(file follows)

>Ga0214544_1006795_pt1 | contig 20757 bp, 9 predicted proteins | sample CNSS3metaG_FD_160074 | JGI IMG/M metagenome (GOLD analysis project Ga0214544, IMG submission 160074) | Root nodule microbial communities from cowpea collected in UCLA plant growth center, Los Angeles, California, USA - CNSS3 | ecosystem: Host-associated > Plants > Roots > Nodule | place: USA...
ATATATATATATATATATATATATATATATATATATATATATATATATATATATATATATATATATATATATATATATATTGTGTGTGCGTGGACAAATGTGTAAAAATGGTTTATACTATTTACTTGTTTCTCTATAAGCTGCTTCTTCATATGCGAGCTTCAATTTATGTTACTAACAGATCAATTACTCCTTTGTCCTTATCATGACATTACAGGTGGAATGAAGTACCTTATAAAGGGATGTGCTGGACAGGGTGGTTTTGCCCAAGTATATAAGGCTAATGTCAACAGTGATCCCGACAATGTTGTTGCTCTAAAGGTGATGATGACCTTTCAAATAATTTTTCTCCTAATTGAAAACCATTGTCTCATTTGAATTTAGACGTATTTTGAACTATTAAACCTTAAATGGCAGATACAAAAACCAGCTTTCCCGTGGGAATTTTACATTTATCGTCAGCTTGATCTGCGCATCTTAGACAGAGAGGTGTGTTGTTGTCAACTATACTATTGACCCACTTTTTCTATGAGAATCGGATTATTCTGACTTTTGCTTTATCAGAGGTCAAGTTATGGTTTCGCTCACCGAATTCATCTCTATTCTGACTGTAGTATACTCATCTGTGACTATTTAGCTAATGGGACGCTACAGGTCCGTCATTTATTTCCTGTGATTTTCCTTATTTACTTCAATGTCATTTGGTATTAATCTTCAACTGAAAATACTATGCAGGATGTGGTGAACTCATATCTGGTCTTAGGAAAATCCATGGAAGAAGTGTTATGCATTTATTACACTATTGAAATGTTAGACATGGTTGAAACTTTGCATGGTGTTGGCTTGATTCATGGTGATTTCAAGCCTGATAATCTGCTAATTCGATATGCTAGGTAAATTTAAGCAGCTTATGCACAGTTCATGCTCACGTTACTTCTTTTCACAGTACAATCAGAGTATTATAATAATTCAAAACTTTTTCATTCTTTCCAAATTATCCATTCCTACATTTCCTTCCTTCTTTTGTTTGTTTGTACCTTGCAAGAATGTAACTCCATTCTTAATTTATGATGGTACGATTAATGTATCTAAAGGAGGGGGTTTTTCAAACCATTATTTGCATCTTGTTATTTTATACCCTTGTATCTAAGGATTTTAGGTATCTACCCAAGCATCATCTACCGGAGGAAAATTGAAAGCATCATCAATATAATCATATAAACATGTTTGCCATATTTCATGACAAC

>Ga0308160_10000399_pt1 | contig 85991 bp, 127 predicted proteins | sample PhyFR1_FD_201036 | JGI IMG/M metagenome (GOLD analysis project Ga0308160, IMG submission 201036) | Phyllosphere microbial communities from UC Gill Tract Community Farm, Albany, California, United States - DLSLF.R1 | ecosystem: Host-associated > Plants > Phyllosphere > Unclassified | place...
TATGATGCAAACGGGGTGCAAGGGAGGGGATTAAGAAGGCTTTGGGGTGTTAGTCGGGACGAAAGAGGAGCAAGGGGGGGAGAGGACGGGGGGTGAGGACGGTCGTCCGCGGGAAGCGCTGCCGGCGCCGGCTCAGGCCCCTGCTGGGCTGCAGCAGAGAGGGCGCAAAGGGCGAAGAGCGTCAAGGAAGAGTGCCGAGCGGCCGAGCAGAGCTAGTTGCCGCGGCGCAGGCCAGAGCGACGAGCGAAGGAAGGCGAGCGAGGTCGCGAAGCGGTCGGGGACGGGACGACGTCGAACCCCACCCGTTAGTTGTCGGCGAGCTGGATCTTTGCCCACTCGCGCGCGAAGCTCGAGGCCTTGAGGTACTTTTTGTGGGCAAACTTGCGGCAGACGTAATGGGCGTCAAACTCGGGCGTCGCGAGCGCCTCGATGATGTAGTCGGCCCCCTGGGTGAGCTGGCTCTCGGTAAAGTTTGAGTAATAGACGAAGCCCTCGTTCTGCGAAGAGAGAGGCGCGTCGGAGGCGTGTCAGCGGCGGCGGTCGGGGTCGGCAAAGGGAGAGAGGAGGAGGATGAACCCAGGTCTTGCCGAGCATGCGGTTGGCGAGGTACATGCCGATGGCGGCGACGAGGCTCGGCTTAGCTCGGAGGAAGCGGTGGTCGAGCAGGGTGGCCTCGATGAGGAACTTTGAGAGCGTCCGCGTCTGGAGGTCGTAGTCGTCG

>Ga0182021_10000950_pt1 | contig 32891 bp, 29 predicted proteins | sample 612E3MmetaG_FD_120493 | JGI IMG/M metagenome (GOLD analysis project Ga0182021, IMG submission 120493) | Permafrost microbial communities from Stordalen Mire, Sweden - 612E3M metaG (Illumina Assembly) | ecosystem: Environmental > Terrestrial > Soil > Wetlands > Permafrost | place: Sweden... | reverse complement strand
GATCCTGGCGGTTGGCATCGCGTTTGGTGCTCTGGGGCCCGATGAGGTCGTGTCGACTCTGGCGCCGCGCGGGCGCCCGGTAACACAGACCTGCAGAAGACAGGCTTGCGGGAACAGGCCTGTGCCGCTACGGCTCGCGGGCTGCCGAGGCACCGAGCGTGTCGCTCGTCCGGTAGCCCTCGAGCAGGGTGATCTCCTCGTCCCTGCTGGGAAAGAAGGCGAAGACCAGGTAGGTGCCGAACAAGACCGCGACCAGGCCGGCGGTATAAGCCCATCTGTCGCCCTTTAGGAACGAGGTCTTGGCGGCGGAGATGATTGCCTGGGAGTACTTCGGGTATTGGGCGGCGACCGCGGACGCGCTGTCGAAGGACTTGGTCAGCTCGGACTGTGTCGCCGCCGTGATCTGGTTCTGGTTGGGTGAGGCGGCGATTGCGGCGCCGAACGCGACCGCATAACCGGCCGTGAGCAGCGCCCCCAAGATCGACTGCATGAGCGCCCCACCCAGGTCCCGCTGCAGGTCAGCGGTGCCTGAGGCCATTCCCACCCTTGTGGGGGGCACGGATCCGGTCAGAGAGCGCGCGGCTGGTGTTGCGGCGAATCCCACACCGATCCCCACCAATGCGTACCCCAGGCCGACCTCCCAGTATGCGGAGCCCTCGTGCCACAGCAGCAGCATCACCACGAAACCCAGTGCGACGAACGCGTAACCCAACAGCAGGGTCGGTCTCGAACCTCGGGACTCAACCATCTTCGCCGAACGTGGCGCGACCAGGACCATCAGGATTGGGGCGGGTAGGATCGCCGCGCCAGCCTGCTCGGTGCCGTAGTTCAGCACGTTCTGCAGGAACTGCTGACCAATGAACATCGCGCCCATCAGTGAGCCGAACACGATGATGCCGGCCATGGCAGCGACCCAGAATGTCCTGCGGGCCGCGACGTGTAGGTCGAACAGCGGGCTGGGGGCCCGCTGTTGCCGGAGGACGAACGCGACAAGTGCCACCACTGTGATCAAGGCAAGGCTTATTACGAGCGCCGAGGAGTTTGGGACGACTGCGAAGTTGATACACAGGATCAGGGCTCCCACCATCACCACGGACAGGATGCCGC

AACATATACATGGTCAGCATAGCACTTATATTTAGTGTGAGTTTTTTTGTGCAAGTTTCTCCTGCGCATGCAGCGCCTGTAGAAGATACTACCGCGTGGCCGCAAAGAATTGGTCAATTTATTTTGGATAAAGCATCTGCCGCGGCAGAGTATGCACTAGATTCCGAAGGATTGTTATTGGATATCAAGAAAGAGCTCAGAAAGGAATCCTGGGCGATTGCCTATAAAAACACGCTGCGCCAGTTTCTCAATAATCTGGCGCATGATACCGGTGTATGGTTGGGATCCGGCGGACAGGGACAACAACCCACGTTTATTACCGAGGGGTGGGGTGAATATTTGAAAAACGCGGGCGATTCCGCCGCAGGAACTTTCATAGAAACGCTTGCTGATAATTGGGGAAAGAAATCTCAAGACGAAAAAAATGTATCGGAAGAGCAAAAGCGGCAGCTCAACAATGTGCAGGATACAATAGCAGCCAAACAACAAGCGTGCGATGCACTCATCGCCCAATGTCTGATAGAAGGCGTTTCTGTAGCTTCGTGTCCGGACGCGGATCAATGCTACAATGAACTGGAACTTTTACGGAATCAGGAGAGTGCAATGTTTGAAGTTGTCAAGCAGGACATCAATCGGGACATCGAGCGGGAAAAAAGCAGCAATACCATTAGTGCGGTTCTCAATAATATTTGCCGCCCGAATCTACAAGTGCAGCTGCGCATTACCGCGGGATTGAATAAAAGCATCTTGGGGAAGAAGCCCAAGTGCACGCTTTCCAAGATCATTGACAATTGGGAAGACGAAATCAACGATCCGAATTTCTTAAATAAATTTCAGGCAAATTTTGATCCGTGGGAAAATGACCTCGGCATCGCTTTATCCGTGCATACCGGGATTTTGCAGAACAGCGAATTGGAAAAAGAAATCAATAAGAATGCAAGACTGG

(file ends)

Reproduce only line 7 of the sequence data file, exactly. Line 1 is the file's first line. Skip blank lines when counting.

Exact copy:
AACATATACATGGTCAGCATAGCACTTATATTTAGTGTGAGTTTTTTTGTGCAAGTTTCTCCTGCGCATGCAGCGCCTGTAGAAGATACTACCGCGTGGCCGCAAAGAATTGGTCAATTTATTTTGGATAAAGCATCTGCCGCGGCAGAGTATGCACTAGATTCCGAAGGATTGTTATTGGATATCAAGAAAGAGCTCAGAAAGGAATCCTGGGCGATTGCCTATAAAAACACGCTGCGCCAGTTTCTCAATAATCTGGCGCATGATACCGGTGTATGGTTGGGATCCGGCGGACAGGGACAACAACCCACGTTTATTACCGAGGGGTGGGGTGAATATTTGAAAAACGCGGGCGATTCCGCCGCAGGAACTTTCATAGAAACGCTTGCTGATAATTGGGGAAAGAAATCTCAAGACGAAAAAAATGTATCGGAAGAGCAAAAGCGGCAGCTCAACAATGTGCAGGATACAATAGCAGCCAAACAACAAGCGTGCGATGCACTCATCGCCCAATGTCTGATAGAAGGCGTTTCTGTAGCTTCGTGTCCGGACGCGGATCAATGCTACAATGAACTGGAACTTTTACGGAATCAGGAGAGTGCAATGTTTGAAGTTGTCAAGCAGGACATCAATCGGGACATCGAGCGGGAAAAAAGCAGCAATACCATTAGTGCGGTTCTCAATAATATTTGCCGCCCGAATCTACAAGTGCAGCTGCGCATTACCGCGGGATTGAATAAAAGCATCTTGGGGAAGAAGCCCAAGTGCACGCTTTCCAAGATCATTGACAATTGGGAAGACGAAATCAACGATCCGAATTTCTTAAATAAATTTCAGGCAAATTTTGATCCGTGGGAAAATGACCTCGGCATCGCTTTATCCGTGCATACCGGGATTTTGCAGAACAGCGAATTGGAAAAAGAAATCAATAAGAATGCAAGACTGG